Durbin Announces a Nearly $1.1 Million FEMA Grant for Flood Protection Efforts in Winnebago County
[WASHINGTON, D.C.] – U.S. Senator Dick Durbin (D-IL) today announced that Winnebago County has been awarded a $1,084,525 grant from the Federal Emergency Management Agency (FEMA) for flood protection efforts.
“This project will protect the health, safety and welfare of Winnebago county residents,” said Durbin. “By supporting flood control efforts, this federal funding will help reduce costs to the local government for emergency rescue, infrastructure repair, debris removal and emergency shelters. During a time when local communities are facing major budget shortfalls, this federal investment will make an important difference.”
The proposed project will involve the voluntary acquisition of land that will be returned to green space, allowing flooding to occur without damage to property. It will reduce future flood insurance claims and the financial obligation of federal, state and local governments after a disaster. The Winnebago County Blackhawk Island Acquisition Project is looking to enter into negotiations with up to 90 properties and owners that have experienced heavy flood damage due to their proximity to the Rock River floodway.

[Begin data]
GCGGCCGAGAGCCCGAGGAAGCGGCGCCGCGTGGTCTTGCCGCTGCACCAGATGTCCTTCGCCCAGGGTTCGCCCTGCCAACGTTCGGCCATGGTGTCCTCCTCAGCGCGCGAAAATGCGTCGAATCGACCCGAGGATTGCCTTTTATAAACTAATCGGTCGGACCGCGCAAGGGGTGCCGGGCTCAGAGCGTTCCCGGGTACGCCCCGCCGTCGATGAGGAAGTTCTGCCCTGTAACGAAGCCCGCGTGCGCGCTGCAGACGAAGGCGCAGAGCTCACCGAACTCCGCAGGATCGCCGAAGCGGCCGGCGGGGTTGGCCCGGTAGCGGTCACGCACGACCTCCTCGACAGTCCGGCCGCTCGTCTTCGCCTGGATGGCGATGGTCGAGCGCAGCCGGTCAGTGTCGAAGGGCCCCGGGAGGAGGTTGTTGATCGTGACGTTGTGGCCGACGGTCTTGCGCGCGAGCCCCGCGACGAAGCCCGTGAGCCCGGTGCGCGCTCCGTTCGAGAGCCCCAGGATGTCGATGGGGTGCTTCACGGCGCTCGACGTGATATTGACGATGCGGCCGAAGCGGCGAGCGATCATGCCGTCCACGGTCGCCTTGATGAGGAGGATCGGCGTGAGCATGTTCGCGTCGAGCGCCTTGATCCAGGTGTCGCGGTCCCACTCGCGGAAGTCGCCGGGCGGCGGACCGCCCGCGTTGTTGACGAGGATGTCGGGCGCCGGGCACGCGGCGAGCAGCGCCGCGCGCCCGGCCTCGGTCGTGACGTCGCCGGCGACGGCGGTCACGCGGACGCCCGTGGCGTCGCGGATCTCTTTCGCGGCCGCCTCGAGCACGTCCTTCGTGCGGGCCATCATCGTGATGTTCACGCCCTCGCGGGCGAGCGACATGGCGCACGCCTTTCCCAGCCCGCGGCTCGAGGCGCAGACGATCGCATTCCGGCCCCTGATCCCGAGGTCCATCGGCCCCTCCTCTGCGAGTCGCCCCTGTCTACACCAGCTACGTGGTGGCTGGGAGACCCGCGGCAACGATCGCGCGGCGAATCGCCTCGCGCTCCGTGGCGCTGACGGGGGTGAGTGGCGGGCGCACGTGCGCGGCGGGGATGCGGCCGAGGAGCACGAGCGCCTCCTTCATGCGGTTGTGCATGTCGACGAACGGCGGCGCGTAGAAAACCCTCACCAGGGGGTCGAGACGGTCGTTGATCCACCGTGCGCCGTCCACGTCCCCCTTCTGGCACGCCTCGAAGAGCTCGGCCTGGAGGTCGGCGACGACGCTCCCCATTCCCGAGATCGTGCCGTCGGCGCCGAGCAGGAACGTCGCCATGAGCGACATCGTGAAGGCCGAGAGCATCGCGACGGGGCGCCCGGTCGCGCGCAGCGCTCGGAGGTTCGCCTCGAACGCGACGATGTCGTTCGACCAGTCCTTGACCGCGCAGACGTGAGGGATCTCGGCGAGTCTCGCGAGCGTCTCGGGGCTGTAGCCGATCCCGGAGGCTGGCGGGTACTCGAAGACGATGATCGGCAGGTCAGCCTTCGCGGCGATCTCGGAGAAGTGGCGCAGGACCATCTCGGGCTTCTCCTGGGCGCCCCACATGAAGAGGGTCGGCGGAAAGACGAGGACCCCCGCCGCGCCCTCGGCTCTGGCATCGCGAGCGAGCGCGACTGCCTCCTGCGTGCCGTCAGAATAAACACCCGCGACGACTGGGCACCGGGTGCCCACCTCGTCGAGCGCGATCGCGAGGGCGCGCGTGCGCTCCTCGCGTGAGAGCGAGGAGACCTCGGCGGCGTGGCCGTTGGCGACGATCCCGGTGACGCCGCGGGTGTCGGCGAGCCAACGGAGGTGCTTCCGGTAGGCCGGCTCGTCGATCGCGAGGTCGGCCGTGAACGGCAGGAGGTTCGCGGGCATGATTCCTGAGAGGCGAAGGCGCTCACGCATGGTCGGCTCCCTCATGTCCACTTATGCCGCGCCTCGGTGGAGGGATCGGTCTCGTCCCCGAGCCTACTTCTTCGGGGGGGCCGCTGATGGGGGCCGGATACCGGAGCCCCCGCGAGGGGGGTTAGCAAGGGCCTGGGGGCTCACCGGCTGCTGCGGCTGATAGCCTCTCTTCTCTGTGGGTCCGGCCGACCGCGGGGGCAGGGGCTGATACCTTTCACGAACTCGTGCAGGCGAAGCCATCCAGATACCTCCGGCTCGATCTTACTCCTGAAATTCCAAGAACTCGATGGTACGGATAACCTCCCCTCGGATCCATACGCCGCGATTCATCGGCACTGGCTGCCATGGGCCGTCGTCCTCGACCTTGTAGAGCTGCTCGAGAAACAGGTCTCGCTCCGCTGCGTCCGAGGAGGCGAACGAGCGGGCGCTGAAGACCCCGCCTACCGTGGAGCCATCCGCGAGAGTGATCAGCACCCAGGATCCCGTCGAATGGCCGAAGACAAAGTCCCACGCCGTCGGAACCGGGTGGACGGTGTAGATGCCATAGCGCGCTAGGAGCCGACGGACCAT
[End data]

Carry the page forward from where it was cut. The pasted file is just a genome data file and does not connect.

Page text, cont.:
Today’s grant was awarded through FEMA’s Hazard Mitigation Grant Program (HMGP) which provides grants to States and local governments to implement long-term hazard mitigation measures after a major disaster declaration. The purpose of the HMGP is to reduce the loss of life and property due to natural disasters and to enable mitigation measures to be implemented during the immediate recovery from a disaster.
Buying flood-prone property is one of many approaches to mitigating natural flood hazards. Unlike other hazard mitigation techniques, such as elevating homes (e.g., on pilings) above flood levels or building a dike, however, voluntary purchase projects permanently reduce a community’s vulnerability to flooding by moving people out of harm’s way. Property purchased through this program is often used to create public open space such as parks, wildlife refuges, and ball fields.
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